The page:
These mechanisms account for between 8% and 12% of worker fatalities nationally.
The most common self-reported exposures in the manufacturing industry were exposure to airborne hazards, noise and vibration, SWA’s Work Related Traumatic Fatalities Australia 2013 figures reveal.
Most workers with exposure to noise were provided with some type of control.
However, about one in seven workers with exposure to airborne hazards and vibration were not provided with any control measure for these hazards.
According to the majority of workers and employers in manufacturing, work health and safety activities such as using personal protective equipment, identifying health and safety risks and removing hazards are undertaken ‘most of the time’ or ‘always’.
More than 80% of manufacturing employers reported that they provide health and safety training, have a work health and safety policy, have procedures for reporting work-related injuries and ill health and procedures for controlling hazards. Generally, a higher proportion of manufacturing employers reported undertaking these activities compared to employers in other priority industries. However, small manufacturing businesses were usually less likely to undertake these activities compared to large manufacturing businesses.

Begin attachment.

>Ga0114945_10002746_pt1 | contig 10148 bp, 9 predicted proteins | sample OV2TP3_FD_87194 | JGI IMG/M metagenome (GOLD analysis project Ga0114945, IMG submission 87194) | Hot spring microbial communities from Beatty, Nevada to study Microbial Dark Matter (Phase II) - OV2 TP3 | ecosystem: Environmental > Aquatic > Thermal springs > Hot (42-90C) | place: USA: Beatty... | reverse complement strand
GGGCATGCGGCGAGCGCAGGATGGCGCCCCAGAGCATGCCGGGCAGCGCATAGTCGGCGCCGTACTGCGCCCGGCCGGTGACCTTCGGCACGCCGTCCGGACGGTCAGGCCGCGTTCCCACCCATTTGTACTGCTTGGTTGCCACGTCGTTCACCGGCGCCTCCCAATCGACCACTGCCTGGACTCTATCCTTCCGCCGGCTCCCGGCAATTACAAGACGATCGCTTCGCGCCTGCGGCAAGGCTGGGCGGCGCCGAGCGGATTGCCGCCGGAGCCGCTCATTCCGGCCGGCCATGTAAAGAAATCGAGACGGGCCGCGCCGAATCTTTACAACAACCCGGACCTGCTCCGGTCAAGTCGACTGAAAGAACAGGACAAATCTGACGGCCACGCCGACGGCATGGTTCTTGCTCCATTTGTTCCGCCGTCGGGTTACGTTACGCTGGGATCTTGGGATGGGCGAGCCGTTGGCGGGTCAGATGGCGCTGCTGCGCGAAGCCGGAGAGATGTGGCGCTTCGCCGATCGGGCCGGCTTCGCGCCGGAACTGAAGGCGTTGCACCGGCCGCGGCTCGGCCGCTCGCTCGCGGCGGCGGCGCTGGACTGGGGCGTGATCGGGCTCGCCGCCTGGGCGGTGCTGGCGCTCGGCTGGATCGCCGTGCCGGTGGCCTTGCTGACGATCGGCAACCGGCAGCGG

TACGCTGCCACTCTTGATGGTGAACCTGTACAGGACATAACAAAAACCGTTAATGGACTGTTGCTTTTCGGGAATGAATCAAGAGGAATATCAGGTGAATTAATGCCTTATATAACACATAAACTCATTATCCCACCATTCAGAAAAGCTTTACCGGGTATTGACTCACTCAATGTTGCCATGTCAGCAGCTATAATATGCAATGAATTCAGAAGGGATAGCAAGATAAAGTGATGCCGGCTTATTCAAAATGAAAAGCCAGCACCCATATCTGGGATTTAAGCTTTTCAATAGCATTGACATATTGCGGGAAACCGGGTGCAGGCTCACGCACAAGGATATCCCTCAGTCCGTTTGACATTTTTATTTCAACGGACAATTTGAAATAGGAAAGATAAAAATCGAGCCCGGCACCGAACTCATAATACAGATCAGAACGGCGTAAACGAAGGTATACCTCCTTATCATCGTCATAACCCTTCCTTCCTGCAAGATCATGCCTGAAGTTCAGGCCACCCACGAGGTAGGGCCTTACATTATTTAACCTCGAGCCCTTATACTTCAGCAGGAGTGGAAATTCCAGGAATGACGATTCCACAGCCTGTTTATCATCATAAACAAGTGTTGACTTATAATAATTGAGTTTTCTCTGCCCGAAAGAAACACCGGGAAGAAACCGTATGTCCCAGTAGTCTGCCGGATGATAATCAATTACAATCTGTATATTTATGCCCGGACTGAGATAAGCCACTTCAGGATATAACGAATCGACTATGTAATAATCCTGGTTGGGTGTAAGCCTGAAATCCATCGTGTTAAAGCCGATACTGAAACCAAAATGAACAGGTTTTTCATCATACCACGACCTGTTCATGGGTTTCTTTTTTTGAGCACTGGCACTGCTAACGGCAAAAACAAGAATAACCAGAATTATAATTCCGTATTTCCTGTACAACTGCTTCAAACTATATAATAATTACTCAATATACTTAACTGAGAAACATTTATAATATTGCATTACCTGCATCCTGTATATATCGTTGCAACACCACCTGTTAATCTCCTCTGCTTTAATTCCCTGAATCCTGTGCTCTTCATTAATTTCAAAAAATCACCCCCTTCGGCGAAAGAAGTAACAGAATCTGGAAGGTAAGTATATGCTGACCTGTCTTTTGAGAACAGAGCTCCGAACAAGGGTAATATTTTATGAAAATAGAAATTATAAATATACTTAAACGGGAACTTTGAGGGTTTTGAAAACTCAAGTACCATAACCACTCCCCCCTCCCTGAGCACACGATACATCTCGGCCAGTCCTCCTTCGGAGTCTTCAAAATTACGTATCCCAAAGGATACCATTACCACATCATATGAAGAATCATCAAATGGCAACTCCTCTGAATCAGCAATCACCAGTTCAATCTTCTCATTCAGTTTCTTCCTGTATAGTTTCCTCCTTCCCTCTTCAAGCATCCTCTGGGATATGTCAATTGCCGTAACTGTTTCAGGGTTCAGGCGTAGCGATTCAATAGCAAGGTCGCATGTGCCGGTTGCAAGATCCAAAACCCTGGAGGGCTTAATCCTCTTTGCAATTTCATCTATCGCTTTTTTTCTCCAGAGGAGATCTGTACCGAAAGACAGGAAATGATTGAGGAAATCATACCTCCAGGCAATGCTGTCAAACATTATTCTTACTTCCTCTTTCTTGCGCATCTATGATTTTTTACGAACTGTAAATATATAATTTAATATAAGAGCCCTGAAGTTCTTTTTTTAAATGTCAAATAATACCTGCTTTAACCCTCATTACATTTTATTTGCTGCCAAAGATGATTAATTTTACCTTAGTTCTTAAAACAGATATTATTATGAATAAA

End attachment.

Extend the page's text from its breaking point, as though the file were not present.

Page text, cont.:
Areas for improvement
A few areas for improvement for control measures for specific hazards were identified in a separate SWA’s survey, National Hazard Exposure Worker Surveillance (NHEWS).
A considerable proportion (14%) of workers who reported exposure to airborne hazards and 14% of workers who were exposed to vibration reported that no control measures were provided for these hazards.
However, despite its high rate of work-related injury and illness, the industry appears to be doing well in terms of general work health and safety activities, SWA reports. The vast majority of workers reported undertaking work health and safety activities such as using PPE provided and making work practices safe. More employers reported that their workplace undertake a specific activity compared to workers, suggesting that there is a slight mismatch between employers and workers on how consistently these work health and safety activities are undertaken.